CALVIN: That's another reason touring outside Seattle was always in Temperedcast's plans. We knew it was only going to get worse there. Our only way to grow and survive as a band was to get tour experience and road experience. We spent almost two years planning for this national tour that we're on with Puddle of Mudd.
How and when did Temperedcast get its start and what is Temperedcast's next logical step as we approach 2009?
NICK: It's a long story and an ongoing deal. Originally, Kelly and I were neighbors and we started jamming together years ago. Temperedcast was officially together in 2006. We went on a guitar player hunt through the local music paper, "The Stranger," and we won the freakin' lotto when we found Kris. In walked a soft-spoken guy and he picked up a guitar and he was like a savant, dude. His hands were like water and he was going nuts. He was a amazing. Then we went on a singer hunt. Calvin came word-of-mouth. We heard his demo and he had a real original voice. Kelly and I kept banging on his door and stalking him. He was being a hard-ass and he wanted nothing to do with us. We went out jamming and things really clicked. After writing material for "Proximity Fuse," we wanted to bring on a second guitarist to make the music true to what we recorded. Our producer at the time, Scott Olsen, pointed us in the direction of Josh Perry. He walked in, he could play, he didn't rock the boat, and after a few practices the chemistry clicked.
JOSH: I think the next logical step for Temperedcast is to keep writing and keep coming up with new music. As far as playing shows, after this tour we should be a well-oiled machine once we're back home. We'll still be hungry and we hope to land something for the Spring of 2009 to follow up on what we started here on this tour. And maybe find a home for "Reach" because we don't have a label yet.
KRIS: I think the next logical step is to keep doing it ourselves. We funded this record and we funded this tour. It's our own project. We have to prove ourselves with this tour. Once we get back home it's got to be back to the grind.
CALVIN: I think Temperedcast is one of the few bands that believe in our music and believe in each other enough to finance a record and tour. Doing it yourself forces you to work your ass off. When it's time to work, to get down and get dirty, to get your name out there and your CD out there, we tie our shoes a little tighter and hit the floor running. We'll probably plan a few local shows early in 2009. We never had the time to throw a proper CD release party.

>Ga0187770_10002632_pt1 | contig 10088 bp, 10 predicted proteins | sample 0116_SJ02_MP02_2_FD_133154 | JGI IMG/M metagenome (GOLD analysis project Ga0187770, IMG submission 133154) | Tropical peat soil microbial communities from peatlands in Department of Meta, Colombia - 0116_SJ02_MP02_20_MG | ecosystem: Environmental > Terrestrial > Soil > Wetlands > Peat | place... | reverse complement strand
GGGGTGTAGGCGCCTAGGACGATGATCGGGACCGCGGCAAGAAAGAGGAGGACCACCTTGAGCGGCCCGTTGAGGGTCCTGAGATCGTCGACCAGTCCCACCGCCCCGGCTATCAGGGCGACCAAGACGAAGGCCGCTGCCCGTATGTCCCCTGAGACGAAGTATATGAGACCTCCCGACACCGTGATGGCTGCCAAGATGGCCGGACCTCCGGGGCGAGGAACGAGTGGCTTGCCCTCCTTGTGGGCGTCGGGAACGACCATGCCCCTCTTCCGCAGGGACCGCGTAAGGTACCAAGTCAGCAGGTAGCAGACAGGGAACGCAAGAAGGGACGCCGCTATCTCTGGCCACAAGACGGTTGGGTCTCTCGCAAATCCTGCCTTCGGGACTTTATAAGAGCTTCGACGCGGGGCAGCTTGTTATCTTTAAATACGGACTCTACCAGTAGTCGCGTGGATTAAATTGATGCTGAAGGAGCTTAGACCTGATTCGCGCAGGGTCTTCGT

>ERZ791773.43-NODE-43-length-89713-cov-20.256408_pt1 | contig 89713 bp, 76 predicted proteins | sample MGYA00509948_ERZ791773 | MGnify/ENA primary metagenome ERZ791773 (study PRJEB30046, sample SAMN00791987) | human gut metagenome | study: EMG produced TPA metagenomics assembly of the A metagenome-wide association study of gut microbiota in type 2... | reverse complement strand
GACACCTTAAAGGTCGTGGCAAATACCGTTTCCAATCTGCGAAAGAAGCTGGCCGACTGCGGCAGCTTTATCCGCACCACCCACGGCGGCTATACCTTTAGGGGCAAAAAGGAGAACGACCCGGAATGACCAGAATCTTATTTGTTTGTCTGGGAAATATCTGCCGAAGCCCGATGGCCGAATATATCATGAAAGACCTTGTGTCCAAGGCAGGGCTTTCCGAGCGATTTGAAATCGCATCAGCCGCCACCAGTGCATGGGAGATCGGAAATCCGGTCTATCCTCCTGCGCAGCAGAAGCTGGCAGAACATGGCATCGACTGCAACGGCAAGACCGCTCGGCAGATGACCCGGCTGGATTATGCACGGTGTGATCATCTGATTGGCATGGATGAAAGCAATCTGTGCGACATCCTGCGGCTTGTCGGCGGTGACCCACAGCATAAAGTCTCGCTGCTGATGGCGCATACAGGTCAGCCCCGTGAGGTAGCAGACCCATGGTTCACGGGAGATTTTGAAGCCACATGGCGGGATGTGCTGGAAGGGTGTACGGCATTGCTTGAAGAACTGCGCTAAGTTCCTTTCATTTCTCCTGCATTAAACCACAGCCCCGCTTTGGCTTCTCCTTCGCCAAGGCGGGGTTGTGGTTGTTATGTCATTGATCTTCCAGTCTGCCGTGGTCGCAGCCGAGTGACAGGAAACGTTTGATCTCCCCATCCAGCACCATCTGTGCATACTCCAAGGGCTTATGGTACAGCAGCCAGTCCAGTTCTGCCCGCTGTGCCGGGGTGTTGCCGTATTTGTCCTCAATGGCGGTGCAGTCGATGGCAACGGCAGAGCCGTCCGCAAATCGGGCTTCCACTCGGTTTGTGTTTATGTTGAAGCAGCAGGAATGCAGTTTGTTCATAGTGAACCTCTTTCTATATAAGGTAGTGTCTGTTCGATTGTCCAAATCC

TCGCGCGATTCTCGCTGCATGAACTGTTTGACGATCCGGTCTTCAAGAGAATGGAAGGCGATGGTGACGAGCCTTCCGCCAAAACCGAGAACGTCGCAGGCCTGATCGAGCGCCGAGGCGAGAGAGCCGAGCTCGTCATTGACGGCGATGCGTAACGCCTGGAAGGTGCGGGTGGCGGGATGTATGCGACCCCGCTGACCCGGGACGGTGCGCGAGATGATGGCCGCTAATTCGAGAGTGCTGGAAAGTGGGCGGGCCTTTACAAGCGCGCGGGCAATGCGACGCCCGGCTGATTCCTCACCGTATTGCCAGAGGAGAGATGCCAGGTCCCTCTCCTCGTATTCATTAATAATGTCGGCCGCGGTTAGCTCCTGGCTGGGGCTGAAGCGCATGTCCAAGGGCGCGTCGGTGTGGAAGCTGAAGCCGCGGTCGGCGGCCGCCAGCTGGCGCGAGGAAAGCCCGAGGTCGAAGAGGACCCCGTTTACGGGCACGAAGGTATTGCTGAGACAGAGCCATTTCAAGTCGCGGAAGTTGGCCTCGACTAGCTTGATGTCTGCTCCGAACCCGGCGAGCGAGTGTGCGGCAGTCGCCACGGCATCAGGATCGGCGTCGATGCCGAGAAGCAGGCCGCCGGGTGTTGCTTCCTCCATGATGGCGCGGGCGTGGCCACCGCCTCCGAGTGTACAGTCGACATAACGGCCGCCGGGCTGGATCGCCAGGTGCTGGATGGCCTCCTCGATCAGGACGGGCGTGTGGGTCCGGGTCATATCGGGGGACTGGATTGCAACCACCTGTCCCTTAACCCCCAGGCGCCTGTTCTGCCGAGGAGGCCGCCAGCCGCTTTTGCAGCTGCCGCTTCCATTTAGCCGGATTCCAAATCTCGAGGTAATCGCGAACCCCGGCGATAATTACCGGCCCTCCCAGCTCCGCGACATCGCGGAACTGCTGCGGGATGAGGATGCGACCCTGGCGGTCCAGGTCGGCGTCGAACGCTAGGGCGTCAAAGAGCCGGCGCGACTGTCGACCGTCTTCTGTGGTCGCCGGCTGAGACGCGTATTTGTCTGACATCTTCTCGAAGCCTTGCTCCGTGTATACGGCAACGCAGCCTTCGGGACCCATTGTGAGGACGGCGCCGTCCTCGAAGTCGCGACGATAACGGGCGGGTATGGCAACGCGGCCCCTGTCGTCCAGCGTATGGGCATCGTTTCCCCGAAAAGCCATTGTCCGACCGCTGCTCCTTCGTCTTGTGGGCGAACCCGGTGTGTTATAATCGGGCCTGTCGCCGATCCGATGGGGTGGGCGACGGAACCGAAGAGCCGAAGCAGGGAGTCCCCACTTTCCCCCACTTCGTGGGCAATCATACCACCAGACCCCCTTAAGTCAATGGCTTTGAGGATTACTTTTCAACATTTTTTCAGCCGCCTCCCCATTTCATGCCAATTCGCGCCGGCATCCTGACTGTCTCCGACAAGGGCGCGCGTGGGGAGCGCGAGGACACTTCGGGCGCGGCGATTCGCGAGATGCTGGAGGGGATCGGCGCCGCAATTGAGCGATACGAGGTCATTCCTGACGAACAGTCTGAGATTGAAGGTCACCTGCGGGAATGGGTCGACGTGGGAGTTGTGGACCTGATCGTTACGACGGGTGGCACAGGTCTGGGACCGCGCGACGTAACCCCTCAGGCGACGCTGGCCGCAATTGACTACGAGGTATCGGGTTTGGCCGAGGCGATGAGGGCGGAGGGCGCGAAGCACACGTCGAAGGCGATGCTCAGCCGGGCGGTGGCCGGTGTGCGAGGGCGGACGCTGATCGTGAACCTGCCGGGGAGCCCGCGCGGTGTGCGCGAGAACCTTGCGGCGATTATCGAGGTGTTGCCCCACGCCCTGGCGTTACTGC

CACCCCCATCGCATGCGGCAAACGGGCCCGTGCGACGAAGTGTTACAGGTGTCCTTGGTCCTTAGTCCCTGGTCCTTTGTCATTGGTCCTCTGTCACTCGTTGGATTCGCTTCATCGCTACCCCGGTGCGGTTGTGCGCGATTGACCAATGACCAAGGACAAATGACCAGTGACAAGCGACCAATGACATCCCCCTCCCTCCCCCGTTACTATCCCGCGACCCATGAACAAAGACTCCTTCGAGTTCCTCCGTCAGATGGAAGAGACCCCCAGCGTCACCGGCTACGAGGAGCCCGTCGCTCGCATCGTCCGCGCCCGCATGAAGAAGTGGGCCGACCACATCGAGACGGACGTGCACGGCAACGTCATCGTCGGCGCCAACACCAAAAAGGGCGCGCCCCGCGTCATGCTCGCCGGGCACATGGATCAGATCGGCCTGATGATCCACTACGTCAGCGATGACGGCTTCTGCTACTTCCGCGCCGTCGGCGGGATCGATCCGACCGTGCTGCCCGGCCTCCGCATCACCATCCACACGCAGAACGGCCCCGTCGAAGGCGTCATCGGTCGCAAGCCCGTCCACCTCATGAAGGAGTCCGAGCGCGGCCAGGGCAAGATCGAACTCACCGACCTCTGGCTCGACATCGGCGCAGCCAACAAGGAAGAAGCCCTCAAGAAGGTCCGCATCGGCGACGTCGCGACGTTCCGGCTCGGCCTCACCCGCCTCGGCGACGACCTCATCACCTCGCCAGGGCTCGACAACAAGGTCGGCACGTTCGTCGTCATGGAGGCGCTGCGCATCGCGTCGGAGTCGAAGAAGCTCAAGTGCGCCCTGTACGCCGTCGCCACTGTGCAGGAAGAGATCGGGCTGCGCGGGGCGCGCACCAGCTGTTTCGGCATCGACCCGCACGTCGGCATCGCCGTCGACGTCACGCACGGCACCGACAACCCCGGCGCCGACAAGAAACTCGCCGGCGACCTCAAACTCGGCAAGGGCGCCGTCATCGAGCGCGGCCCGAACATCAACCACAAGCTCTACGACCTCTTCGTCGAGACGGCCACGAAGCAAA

NICK: The last time we toured regionally, we didn't have our newest record. We owe it to our local fans to play our home base and push our new CD. We have bills to pay. We need to get that CD into the hands of people who want to hear it and into the hands of people who don't even know we exist yet. That's our goal.
The late, great Dimebag Darrell and his band, Damageplan, played at Starland Ballroom a few days before his tragic death. I was lucky enough to talk with him and he was such a genuine person. I hope to keep his memory alive by closing my interviews with a question about his legacy. How did Dimebag Darrell impact the musicians in Temperedcast?
KELLY: Vinnie Paul was one of my favorite drummers. He and his brother Dime created a groove-oriented metal that influenced tons of bands that are playing today.
JOSH: As a guitar player, he was somebody I listened to. He was one of the top players. I never met him but I never heard one bad story. He was the life of the party yet he talked with everybody. He never got too big even though he was one of the biggest stars. Dimebag could write some riffs too!
KRIS: I respect Dimebag so much because Pantera not only kept metal going through the 90s, they took it to another level. Dimebag proved you could be a kick-ass rock star without having to act like one.
NICK: You could put every guitar player out there on a tape test. No matter how many you line up and listen to, you could hear him playing and know exactly who it was. He had his own style. He was amazing and could never be mistaken for anybody else.
CALVIN: He created his own genre, which I believe he coined power metal. I hope this is an accurate depiction, but I call him the Eddie Van Halen of my era. It was absolute dumb luck, but I had the chance to meet him in Detroit when I was 19 years old. Pantera was my gods at the time, and I stood there frozen holding a poster. He said "Dude, are you just going to stand there looking at me like you're stupid or do you want me to sign that"? That snapped me back to life, and he giggled at me and patted me on the shoulder. I was star-struck. Long live Dimebag!